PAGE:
Trying to figure out a final cure: A conversation with Professor Max Essex of the Botswana-Havard partnership
Dr. Max Essex helped stop a plague. You can’t say that about many people, but you can say that about the Lasker Professor of Health Sciences at Harvard University. He has been involved with AIDS research since the beginning of the epidemic. He was one of the first researchers to hypothesize that a retrovirus was the cause of AIDS. His laboratory identified the envelope proteins of HIV commonly used for AIDS tests. He and his team conducted several breakthrough studies on the prevention of mother-to-child transmission of HIV. His current work focuses on the use of antiretroviral drugs to treat and prevent HIV in adults.
Dr. Max Essex is the Chair of the Harvard AIDS Initiative and also heads the Botswana-Harvard AIDS Institute Partnership (BHP). Here he is in conversation with renowned Kenyan columnist Wycliffe Muga:
First, congratulations on the recently celebrated 20th anniversary of the Botswana-Harvard Partnership. Then let me give you the bad news: I would guess that while about 95% of our readers within Africa will have some idea of Harvard University, hardly 5% of them will have heard of the Botswana Harvard Partnership. So maybe you could start telling us what the BHP is, and how it was first set up.
The Botswana Harvard Partnership, or BHP as it’s known, was set up in 1996 to address the problem posed by HIV in Botswana and southern Africa. At that time, Botswana had one of the most severe epidemics in the world. The HIV prevalence was over 25% in adults. The rate for pregnant women was as high as 37%. Botswana was also one of the best places to set up a research partnership because the highest levels of the government were very interested and sympathetic.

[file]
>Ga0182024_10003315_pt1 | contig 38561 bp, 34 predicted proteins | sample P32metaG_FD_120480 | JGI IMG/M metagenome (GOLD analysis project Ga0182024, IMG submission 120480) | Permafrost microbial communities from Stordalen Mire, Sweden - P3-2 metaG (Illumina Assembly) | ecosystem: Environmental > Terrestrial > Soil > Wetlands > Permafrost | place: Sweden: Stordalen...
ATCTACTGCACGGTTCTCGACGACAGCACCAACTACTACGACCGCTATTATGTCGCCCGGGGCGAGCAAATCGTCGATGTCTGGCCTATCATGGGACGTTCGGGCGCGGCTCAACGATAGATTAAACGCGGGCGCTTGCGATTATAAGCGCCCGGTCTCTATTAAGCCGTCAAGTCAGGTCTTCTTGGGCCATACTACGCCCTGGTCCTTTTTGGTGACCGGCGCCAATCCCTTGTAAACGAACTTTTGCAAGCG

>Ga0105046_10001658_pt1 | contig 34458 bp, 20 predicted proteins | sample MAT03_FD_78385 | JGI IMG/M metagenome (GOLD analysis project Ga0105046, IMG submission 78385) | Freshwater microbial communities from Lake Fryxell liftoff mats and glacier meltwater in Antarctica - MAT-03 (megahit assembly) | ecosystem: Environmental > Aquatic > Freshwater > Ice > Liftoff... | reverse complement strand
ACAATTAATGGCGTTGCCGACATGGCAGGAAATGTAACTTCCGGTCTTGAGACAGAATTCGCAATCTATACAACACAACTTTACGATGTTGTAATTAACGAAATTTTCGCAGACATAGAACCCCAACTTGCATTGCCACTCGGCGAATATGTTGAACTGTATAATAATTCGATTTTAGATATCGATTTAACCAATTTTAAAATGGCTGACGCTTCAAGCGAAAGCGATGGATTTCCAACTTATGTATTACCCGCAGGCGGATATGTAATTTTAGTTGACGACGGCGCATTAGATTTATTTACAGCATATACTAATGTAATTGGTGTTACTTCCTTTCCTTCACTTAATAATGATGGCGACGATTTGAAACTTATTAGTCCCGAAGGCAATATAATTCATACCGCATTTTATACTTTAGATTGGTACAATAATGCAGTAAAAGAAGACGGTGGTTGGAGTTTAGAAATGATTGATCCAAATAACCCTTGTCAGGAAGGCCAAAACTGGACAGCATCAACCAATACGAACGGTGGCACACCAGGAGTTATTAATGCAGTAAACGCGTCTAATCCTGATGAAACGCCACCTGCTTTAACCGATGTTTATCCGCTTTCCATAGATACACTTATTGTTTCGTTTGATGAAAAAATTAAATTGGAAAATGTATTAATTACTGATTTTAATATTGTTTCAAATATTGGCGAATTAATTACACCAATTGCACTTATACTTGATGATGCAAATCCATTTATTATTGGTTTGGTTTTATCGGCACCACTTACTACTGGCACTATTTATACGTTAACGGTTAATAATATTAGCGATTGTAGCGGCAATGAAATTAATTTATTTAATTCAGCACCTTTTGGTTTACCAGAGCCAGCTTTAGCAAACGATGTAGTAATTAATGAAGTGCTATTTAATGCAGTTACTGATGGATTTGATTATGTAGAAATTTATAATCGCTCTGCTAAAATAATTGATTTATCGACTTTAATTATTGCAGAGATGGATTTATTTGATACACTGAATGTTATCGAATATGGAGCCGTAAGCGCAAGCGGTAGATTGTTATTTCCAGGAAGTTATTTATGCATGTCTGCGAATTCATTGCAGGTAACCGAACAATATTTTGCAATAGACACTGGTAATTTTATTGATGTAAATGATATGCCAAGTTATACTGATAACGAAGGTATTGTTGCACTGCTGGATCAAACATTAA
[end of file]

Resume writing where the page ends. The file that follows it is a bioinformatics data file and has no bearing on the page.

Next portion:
So if you were to name the founders of the BHP – apart from yourself, of course – who would you name prominently on this roll of honour, and what was their role in all this?
Well, I would say Maurice Tempelsman, who is Chair of the Harvard AIDS Institute’s Advisory Council and is very knowledgeable about Africa. He knew that we were interested in setting up a partnership in southern Africa. He suggested Botswana and introduced me to President Masire, who invited me to visit. This was all in 1996.
President Mogae, who succeeded President Masire in 1998, showed tremendous interest and leadership to move the government forward in relation to the problem of HIV/AIDS.
I would also say Joy Phumaphi, then Minister of Health, who was also very encouraging. She, along with President Mogae, helped convince the government to provide support to build the Botswana–Harvard HIV Reference Laboratory, so research and laboratory tests could be conducted in Gaborone.
Botswana was also one of the best places to set up a research partnership because the highest levels of the government were very interested and sympathetic
Of all the aims and objectives you all had when the BHP was started, which ones would you say have been substantially achieved? And which ones would you say have proved most resistant to your efforts to find solutions?
We have been able to completely characterize the epidemic within the country—who’s infected, how they’re getting infected, what’s most common for different size villages or regions of the country. We also characterized how the virus was different from viruses in other parts of Africa and other parts of the world.